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THE EDITOR'S CORNER

The Most Challenging Cases

An interesting question was posed to me recently in an interdisciplinary case conference at a university-based medical center dental school. These conferences are generally attended by specialists from other dental disciplines and occasionally by craniofacial, plastic, or ENT surgeons. Having been a practicing general dentist for almost 10 years before returning to school for orthodontic specialty training, I am frequently amazed at how little other health-care practitioners know about orthodontics and dentofacial orthopedics. This time, the question that caused my surprise was simply: “What are the most difficult malocclusions to treat?”

What baffled me was the naivete of many of the senior dentists and physicians, who appeared to be under the delusion that all malocclusions are treated roughly the same, and that there is really no difference in difficulty between one case and another. I explained that there are indeed “easy” orthodontic cases—at least in the hands of a well-trained and certified orthodontist—as well as “moderate” or “average” cases and others that are quite difficult. I added that what one orthodontist may see as particularly challenging in terms of attaining a healthy, functional, and esthetic outcome might be less challenging to another orthodontist, and that “difficulty” was to some degree a matter of opinion. Of course, the attendees pressed me to tell them what type of malocclusion I personally considered to be the most difficult. To me, the most challenging cases would be those with a strong negative behavioral component, in which the patient is utterly non-compliant or the patient (or parents) are completely unrealistic in their demands with respect to time, outcome, or affordability. Putting aside behavioral factors, though, I had to settle on the high-angle anterior open-bite cases in which, for one reason or another, orthognathic surgery is not an option. Over the years, as I have become experienced working with one particular oral and maxillofacial surgeon, a high-angle anterior open bite has become as routine as a Class II, division 1 extraction case. Without the surgical option, however, I am frequently left scratching my head to come up with a viable approach.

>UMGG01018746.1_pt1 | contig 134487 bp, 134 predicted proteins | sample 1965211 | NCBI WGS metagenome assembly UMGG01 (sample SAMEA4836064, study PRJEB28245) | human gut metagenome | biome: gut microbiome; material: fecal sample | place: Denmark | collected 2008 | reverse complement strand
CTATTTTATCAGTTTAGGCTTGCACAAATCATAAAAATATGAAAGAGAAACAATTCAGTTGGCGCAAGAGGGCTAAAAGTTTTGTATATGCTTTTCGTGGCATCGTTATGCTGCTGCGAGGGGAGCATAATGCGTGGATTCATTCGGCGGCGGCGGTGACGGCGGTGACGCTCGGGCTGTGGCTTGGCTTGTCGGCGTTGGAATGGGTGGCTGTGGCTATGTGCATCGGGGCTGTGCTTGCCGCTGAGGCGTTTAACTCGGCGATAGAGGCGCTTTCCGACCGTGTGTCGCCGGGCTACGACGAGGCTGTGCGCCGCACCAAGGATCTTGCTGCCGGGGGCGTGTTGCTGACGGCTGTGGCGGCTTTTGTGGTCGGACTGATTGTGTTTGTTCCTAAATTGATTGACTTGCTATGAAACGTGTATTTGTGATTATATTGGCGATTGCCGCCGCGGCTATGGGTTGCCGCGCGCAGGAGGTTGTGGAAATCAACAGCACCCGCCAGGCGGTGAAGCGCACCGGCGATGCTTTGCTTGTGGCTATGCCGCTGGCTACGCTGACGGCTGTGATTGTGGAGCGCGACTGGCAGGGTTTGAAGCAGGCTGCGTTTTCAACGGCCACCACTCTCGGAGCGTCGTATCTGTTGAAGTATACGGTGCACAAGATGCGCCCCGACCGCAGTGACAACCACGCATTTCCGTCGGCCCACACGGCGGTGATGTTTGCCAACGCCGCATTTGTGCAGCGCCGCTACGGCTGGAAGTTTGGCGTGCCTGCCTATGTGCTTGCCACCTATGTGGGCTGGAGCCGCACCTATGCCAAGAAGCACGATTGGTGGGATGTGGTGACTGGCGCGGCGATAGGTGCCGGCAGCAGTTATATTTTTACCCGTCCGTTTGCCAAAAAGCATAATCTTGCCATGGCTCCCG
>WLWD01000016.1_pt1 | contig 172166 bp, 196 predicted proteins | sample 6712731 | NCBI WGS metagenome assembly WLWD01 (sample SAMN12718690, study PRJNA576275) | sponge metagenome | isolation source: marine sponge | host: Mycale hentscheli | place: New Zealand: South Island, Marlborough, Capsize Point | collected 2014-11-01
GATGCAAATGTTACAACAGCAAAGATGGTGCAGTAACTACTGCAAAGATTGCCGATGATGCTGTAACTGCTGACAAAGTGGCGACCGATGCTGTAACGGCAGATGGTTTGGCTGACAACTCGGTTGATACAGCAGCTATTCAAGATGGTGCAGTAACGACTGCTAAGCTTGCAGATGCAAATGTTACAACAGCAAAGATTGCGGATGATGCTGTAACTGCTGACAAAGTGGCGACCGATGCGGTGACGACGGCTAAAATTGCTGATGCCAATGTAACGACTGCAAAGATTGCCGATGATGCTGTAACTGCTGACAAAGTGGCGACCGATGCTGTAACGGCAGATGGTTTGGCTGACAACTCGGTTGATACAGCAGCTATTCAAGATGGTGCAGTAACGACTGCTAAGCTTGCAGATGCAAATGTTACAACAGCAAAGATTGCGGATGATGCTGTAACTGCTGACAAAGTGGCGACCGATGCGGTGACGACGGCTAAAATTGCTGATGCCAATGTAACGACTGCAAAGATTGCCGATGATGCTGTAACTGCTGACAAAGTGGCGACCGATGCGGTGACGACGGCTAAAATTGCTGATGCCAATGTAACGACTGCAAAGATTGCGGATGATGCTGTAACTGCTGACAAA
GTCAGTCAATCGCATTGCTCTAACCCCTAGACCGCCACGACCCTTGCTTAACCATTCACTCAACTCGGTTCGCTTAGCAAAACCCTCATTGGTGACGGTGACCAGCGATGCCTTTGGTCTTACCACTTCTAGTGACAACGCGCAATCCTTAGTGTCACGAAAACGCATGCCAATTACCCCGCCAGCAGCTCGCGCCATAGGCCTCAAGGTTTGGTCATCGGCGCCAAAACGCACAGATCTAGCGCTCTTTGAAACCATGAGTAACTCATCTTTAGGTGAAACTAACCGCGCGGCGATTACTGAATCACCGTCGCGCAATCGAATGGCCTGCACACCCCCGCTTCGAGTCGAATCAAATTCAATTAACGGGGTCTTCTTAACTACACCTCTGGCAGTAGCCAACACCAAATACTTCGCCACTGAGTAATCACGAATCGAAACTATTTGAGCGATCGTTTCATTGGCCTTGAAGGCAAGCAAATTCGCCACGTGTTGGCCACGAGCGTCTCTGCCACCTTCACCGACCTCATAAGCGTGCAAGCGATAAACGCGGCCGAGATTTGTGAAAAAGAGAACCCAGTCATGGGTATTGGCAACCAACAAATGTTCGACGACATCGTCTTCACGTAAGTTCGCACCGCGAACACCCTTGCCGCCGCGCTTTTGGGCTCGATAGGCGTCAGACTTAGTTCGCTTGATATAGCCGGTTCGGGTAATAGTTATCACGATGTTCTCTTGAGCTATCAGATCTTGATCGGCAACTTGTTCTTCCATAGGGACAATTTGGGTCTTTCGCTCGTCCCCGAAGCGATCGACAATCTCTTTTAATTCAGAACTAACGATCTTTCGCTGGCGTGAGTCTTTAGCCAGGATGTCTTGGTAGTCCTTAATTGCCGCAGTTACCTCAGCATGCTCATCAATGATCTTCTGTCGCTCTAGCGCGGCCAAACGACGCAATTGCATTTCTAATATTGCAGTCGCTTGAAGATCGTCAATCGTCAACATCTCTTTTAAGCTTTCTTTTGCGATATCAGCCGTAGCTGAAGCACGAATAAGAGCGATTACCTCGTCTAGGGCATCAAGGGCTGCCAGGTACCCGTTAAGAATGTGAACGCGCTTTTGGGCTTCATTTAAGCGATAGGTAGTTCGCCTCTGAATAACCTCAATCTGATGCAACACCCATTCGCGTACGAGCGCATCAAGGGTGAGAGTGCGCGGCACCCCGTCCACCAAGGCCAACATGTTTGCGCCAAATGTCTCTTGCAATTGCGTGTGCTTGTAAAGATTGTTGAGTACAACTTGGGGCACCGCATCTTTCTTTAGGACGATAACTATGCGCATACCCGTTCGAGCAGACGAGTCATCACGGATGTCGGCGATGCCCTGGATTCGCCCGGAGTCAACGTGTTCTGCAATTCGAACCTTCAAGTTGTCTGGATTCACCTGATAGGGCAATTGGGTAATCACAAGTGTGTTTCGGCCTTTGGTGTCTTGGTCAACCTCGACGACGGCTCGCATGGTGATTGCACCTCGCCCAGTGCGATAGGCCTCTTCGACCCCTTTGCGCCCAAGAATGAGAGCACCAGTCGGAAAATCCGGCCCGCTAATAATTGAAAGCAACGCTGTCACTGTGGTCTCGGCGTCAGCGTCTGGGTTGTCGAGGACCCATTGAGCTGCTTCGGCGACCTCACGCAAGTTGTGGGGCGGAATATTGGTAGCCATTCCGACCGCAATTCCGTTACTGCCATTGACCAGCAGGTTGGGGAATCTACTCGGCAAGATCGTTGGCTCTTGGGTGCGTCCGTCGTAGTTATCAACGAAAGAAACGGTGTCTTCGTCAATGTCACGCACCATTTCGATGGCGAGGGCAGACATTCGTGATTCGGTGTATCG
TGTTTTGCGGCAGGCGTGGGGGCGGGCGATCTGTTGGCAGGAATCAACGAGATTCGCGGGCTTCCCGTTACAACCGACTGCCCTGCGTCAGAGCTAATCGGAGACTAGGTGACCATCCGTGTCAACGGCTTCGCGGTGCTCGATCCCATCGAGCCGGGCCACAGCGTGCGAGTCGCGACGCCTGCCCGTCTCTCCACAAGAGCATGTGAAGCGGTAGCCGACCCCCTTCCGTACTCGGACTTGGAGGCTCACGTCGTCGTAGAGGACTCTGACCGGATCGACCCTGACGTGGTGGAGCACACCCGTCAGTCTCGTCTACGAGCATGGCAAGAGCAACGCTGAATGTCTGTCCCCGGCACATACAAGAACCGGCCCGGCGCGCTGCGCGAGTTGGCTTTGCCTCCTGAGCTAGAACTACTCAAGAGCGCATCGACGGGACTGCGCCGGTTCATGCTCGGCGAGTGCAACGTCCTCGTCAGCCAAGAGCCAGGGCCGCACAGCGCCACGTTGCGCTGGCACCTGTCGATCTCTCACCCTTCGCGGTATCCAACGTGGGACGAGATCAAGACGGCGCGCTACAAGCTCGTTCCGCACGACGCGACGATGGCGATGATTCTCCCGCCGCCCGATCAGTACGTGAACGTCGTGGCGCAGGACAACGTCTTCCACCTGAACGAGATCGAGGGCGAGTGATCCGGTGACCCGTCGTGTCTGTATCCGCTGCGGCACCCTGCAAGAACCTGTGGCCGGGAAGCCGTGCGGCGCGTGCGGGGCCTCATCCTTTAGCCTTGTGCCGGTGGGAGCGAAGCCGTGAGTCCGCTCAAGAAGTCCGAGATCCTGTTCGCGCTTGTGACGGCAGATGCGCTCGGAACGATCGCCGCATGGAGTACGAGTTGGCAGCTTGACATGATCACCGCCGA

When I took the Tweed course almost 20 years ago, I was in awe of the remarkable outcomes achieved by the senior clinicians in high-angle anterior open-bite cases. They employed creative extraction patterns in conjunction with a mastery of biomechanics and wire-bending skills seldom seen in today’s world of high-tech archwires and pre-programmed appliances. Of course, there are other ways of dealing nonsurgically with high-angle anterior open bites, usually involving intrusion of the posterior teeth. An old, highly effective yet relatively unknown method is to place posterior bite blocks, either fixed or removable, to intrude the premolars and molars, thus allowing the anterior teeth to come into occlusion. I still use this technique in patients whom I can count on to follow my directions. The obvious problem with removable bite blocks is compliance, and many patients simply can’t handle the temporary bite-opening effect of fixed bite blocks. Other techniques include mandibular cervical traction, vertical-pull chin cups, and vertical-pull headgear, along with spring-loaded appliances and repelling magnets.

 

In 2006, Dr. John P. DeVincenzo introduced in JCO a unique application of skeletal anchorage called the Vertical Adjustable Corrector.1,2 Since then, various authors have presented methods of using skeletal anchorage to close anterior open bites by intrusion of posterior teeth. In this issue of JCO, Drs. Jae Hyun Park, Kiyoshi Tai, and Miwa Ikeda describe an approach similar to DeVincenzo’s, but with the interesting twist of an upper lingual appliance. Our nonsurgical options for treatment of high-angle anterior open bites continue to grow.

RGK

REFERENCES

  • 1.   DeVincenzo, J.P.: A new non-surgical approach for treatment of extreme dolichocephalic malocclusions, Part 1: Appliance design and mechanotherapy, J. Clin. Orthod. 40:161-170, 2006.
  • 2.   DeVincenzo, J.P.: A new non-surgical approach for treatment of extreme dolichocephalic malocclusions, Part 2: Case selection and management, J. Clin. Orthod. 40:250-260, 2006.

REFERENCES

DR. ROBERT G. KEIM DDS, EdD, PhD

DR. ROBERT G. KEIM DDS, EdD, PhD

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